By Rudi-Ann Miller
A Vicarious Globetrotter Interview with Zein El Azzouni, SM ’17
For many, the word “Egypt” conjures up images of the remnants of a fabulous and mysterious empire. It is the land of hieroglyphics, sphinxes, pharaohs, and other really old things. Westerners are often limited in their understanding of what life in modern-day Egypt is like, giving Zein El Azzouni endless opportunities for jest. Zein confesses that she often finds mirth in deceiving ignorant Yalies about herself and her country. “Sometimes when I introduce myself, I tell people ‘Oh yeah my name is Cleo, short for Cleopatra and my family owns a pyramid. It’s a small pyramid, and we don’t live there all the time but we’re still very proud of it,’ ” she chides. When she is not pretending to be that famous queen, Zein, a sophomore in Silliman College, is setting her sights beyond the boundaries of the cradle of civilization.
Egypt is a land of ancient, mystical wonder and the sacred soil of the world’s most famous monoliths. Thousands of tourists flock to the Pyramids of Giza, possibly the greatest achievement in the modern world. However, Zein believes both Egyptians and Western visitors have a limited knowledge of the genuine character of her country. “I don’t think many people in my country have seen much beyond Cairo and life in the city. I have been lucky that my father’s job has exposed me to so much more of the real Egypt.”
Zein’s father, Marwan El Azzouni, is a botanist and heads a company that specializes in radiation detection and monitoring devices. Zein recalls that for one month a year, her father would embark on missions to conduct research on plants in East Africa. On one such expedition, Mr. El Azzouni and his colleague, Giuseppe Orlando, discovered the Huernia pulchra, a succulent from Northern Somalia. Sometimes, Mr. El Azzouni’s projects allow him to bring his family, and on these trips Zein has been introduced to a diverse array of places and people, such as the nomadic Bisharin tribe. The Bisharin, a group of roughly 42,000 pastoralists, travel along the eastern part of the Nubian Desert between southern Egypt and Sudan—a stark contrast to the majority of Egyptians who are clustered in Cairo and its surrounds.
Since only 4% of Egypt is arable land, the majority of Egypt’s communities, from antiquity to the present-day, have hugged the Nile. Cairo, the capital, is home to 20 million of Egypt’s 88 million people. “Cairo is insanely crowded,” Zein describes, her very demeanor increasing in intensity as if to mimic the frenzy of the streets. Zein, on the other hand, is a self-described “chill” person unless, as I learned, she begins discussing topics she is passionate about, of which there are many.
Like a timeline through history, her interests start with archeology and anthropology. Zein believes that beyond the stereotypical, tourist trap pyramids at Giza, there are still many more sites in Egypt’s storied past waiting to be excavated. Egypt with its thousands of years of history has an embarrassment of riches with regards to ancient ruins and artifacts. The unfortunate reality is that exploration and research into Egypt’s past has been and continues to be undertaken largely by foreign teams of Egyptologists rather than her own people. “In Egypt, there’s this idea that archeology is what you get into when nothing else works,” she states woefully. Moreover, the Arab Spring and subsequent political instability has caused a slump in tourism revenue, which not only aids Egypt’s economy, but also funds excavation and conservation initiatives in the Ministry of Antiquities. Nevertheless, Zein has considered archeology as one of the pathways she may find herself on, post graduation. “When I interviewed at Oxford we were given boxes of these crazy artifacts and just told to identify them all. It was one of the most interesting interviews I’ve ever had,” she describes. Despite being accepted into Oxford’s renowned program, Zein El Azzouni decided on Yale.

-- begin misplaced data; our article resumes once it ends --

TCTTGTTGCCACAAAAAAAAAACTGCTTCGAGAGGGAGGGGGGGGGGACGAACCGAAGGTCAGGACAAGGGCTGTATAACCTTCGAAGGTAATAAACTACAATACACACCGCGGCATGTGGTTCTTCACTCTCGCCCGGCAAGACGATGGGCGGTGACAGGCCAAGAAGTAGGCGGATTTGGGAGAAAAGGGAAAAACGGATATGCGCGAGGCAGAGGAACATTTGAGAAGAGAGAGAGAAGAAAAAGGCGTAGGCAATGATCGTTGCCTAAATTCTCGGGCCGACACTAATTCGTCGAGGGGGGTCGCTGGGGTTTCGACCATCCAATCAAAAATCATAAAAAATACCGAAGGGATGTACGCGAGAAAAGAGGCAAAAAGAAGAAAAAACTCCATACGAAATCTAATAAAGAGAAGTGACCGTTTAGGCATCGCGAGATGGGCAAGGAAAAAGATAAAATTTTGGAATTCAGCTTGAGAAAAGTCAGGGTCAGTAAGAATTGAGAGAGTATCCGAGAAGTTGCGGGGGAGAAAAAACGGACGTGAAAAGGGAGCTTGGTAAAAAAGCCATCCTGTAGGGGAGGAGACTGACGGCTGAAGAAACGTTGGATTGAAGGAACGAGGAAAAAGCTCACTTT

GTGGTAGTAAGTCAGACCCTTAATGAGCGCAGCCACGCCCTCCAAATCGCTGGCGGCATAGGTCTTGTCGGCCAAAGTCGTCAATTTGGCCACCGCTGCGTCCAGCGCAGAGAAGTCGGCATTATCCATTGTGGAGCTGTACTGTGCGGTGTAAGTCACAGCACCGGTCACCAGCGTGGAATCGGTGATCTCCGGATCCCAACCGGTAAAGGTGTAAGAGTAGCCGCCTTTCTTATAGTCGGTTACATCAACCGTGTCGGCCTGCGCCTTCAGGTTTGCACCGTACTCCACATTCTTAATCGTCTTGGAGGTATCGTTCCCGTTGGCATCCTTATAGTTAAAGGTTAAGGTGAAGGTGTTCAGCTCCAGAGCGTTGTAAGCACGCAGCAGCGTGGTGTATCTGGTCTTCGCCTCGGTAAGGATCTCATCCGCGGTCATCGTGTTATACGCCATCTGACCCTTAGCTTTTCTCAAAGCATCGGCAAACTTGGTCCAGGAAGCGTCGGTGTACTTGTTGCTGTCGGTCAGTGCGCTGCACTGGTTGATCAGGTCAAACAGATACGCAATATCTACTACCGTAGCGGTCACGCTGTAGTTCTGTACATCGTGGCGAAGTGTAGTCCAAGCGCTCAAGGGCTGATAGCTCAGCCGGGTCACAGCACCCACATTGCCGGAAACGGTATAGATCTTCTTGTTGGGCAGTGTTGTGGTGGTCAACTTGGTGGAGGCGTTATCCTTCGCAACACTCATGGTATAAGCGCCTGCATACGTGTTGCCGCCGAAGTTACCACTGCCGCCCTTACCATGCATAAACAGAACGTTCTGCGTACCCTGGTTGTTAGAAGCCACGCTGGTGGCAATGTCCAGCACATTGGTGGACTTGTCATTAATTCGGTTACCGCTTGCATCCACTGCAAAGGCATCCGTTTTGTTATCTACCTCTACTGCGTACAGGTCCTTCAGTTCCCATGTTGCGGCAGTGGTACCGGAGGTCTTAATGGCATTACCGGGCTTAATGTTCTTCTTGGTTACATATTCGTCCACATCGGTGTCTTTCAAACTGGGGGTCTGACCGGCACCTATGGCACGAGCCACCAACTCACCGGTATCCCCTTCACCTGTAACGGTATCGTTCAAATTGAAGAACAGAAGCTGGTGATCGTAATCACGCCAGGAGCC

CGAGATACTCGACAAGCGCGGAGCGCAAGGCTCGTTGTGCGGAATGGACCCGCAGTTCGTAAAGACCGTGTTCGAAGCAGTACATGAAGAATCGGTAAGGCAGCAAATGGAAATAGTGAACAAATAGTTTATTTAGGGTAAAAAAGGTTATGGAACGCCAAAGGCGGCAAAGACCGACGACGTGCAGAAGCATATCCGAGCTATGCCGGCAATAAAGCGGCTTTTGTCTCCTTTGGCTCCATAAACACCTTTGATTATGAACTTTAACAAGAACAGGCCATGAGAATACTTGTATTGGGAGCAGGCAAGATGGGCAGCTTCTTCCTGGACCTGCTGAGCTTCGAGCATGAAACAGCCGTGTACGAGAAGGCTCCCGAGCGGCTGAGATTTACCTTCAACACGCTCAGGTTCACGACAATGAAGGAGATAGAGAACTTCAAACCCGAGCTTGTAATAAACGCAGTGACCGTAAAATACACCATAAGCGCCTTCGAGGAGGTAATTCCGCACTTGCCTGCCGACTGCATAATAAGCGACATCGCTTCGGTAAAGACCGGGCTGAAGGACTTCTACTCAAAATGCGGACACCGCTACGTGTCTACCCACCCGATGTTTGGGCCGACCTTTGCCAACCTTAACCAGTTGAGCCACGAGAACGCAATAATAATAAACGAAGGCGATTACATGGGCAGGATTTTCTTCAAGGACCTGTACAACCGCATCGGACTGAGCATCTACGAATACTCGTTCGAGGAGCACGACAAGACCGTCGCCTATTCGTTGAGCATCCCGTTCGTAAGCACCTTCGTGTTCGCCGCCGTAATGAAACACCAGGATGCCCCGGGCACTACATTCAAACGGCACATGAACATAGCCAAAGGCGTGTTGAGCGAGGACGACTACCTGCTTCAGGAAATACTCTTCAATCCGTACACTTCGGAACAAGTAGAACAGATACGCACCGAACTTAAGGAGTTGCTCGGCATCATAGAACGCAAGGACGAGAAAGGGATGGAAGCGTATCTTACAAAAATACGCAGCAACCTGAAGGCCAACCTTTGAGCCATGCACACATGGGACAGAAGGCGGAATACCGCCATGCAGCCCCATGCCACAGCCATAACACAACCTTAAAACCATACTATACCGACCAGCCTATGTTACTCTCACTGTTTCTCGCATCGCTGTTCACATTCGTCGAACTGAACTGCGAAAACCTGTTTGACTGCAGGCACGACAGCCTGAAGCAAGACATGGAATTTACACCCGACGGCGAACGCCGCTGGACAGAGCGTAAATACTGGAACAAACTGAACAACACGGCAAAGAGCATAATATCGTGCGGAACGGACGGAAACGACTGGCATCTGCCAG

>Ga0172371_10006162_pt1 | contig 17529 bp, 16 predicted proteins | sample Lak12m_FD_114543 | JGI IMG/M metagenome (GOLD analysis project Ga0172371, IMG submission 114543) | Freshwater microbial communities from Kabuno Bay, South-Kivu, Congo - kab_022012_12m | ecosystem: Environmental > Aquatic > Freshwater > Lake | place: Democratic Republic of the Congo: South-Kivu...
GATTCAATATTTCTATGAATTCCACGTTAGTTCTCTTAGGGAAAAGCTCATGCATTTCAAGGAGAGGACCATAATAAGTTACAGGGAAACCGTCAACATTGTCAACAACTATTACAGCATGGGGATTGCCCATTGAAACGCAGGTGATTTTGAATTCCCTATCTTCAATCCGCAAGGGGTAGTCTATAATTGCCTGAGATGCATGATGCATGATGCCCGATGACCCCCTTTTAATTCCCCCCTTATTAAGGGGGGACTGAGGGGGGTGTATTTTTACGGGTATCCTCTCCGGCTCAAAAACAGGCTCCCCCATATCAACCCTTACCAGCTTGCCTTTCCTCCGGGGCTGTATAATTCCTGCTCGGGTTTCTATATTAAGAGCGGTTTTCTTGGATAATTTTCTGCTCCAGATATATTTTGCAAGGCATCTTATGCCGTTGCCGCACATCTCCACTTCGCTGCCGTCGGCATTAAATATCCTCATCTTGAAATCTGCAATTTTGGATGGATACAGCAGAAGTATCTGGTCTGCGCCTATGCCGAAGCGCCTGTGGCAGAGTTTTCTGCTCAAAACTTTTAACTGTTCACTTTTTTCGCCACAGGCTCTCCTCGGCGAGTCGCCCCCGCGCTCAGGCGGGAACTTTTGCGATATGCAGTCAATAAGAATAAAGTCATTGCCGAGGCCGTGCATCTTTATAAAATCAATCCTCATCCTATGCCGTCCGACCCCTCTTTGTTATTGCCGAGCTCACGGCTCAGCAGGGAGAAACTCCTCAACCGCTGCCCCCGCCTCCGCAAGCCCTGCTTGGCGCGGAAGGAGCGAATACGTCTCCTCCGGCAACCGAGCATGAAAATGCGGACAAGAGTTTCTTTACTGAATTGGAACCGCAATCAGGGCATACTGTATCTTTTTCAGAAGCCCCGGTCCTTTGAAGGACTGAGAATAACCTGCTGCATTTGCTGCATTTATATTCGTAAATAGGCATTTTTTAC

Indeed Yale was the better choice for Zein and her manifold curiosity. At Yale, she has taken classes such as Medieval Celtic literature, Black and White Photography, and Islam Today: Jihad and Fundamentalism. She is a writer for Amicus (Yale’s undergraduate law magazine), as well as Political Chair for the Arab Students Association. In addition to these commitments, Zein takes flying lessons at the Robinson Flight Training program at Tweed-New Haven Regional Airport. Zein is looking to secure the initial small-craft pilot license, yet her sights are even higher.
“How do I get to space as an Egyptian?” she asks, half-jokingly, half realizing just how much this goal truly means to her. Zein’s most current and perhaps most important interest has been in astronomy and astrophysics with the hope of someday being an astronaut. At this point in the interview, she begins lauding over the movie Interstellar, starring Matthew McConaughey and Anne Hathaway as part of a team of explorers traveling beyond this galaxy to determine if humankind could leave its damaged planet and inhabit a new home. Zein explains enthusiastically that this movie is fascinating as it is one of the first to digitally represent wormholes and black holes. Kip Thorne, noted physicist, was the science consultant and one of the executive producers on the movie. Zein hopes to interview him for an article on the “science behind” Interstellar later this semester. Unfortunately, Egypt does not have a space program and, as an international, Zein’s chances of securing employment with NASA, or similar U.S.-based agencies, are slim. “But I could always start Egypt’s space program, or become a science journalist, or just become Minister of Antiquities,” she laughs, unaffected by her current limitations.
Rudi-Ann Miller ’17 is in Silliman College. Contact her at email@example.com.